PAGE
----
Engineers can now capture and predict the strength of metallic materials subjected to cyclic loading or fatigue strength in hours – not in the months or years required with current methods.
In a new study, researchers at the University of Illinois Urbana-Champaign report that automated high-resolution electron imaging can capture the nanoscale deformation events that lead to metal failure and fracture at the origin of the metal failure. The new method helps scientists quickly predict the fatigue strength of any alloy and design new materials for engineered systems subjected to repeated loading in medical, transportation, security, energy and environmental applications.
The results of the study, led by materials science and engineering professors Jean-Charles Stinville and Marie Charpagne, are published in the journal Science.
Fatigue in metals and alloys — like the repeated flexing of a metal paper clip, causing it to break — is the leading cause of failure in many engineering systems, Stinville said. Defining the relationship between fatigue strength and microstructure is challenging because metallic materials exhibit complex structures with features in the nanometer to centimeter range.
“This multiscale problem is a long-standing problem because we’re trying to observe sparse, nanometer-sized events that control macroscopic properties and can only be captured by examining large areas at fine resolution,” Charpagne said. “The current method for determining the fatigue strength of metals uses traditional mechanical tests, which are costly, time-consuming and do not provide a clear picture of the root cause of failure.”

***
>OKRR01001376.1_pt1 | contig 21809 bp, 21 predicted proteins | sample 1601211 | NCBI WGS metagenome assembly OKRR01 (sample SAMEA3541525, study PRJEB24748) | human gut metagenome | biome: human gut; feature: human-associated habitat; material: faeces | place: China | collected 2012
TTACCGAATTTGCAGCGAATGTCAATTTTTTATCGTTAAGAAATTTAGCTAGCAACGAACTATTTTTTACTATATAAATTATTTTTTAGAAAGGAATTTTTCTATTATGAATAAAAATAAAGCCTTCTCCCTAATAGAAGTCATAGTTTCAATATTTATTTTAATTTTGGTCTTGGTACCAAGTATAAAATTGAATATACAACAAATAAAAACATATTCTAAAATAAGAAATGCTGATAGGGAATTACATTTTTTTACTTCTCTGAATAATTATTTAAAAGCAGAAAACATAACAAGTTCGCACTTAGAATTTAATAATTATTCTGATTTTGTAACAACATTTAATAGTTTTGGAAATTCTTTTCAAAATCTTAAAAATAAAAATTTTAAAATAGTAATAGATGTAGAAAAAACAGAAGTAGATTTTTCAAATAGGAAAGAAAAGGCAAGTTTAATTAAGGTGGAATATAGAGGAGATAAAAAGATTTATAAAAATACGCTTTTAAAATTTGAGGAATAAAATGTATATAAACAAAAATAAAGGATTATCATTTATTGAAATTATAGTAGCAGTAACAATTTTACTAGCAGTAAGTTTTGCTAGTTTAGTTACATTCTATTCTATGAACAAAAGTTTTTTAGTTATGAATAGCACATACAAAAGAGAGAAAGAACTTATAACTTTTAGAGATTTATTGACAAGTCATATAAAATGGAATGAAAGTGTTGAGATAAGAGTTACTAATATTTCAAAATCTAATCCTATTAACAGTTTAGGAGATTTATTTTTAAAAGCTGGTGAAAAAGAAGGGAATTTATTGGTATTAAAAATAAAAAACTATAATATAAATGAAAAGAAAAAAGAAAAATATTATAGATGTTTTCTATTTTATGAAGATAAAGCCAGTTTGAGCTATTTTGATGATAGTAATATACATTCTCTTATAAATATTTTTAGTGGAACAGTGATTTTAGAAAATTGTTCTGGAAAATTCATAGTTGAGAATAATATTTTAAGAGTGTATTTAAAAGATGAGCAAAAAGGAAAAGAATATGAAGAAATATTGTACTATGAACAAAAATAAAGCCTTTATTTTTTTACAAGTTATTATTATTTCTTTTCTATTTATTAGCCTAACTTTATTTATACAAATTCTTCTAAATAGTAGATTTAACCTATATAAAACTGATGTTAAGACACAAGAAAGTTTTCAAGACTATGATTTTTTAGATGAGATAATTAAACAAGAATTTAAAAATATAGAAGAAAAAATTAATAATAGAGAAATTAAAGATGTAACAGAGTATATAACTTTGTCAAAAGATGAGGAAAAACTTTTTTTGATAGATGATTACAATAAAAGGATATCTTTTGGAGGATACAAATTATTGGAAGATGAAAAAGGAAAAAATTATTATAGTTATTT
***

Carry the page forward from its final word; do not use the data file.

In the current study, researchers found that statistically examining the nanoscale events that occur during deformation at the metal surface can affect the fatigue strength of metals. The team is the first to reveal this relationship using automated high-resolution digital image correlation collected in the scanning electron microscope — a technique that assembles and compares a series of images taken during deformation, Stinville said. Researchers demonstrated this relationship on aluminum, cobalt, copper, iron, nickel, steel and refractory alloys used in a variety of important engineering applications.
“Notably, the nanoscale strain events that occur after a single strain cycle correlate with fatigue strength, which affects the life of a metal part over a large number of cycles,” Stinville said. “Discovering this correlation is like accessing a unique deformation fingerprint that can help us quickly predict the fatigue life of metal parts.”
“The development of metallic materials with higher fatigue strength means safer, stronger and more durable materials,” said Charpagne. “This work has societal, environmental and economic implications as it sheds light on the micro- and nanoscale parameters to develop materials with longer lifetimes. I think this work will define a new paradigm in alloy design.”
This study was conducted in collaboration with researchers from the University of California, Santa Barbara and the Universite de Poitiers, France.
The Department of Defense, the Office of Naval Research, and the Illinois Department of Materials Science and Engineering supported this research.
Materials provided by University of Illinois at Urbana-Champaign, News Bureau. Originally written by Lois Yoksoulian. Note: Content can be edited for style and length.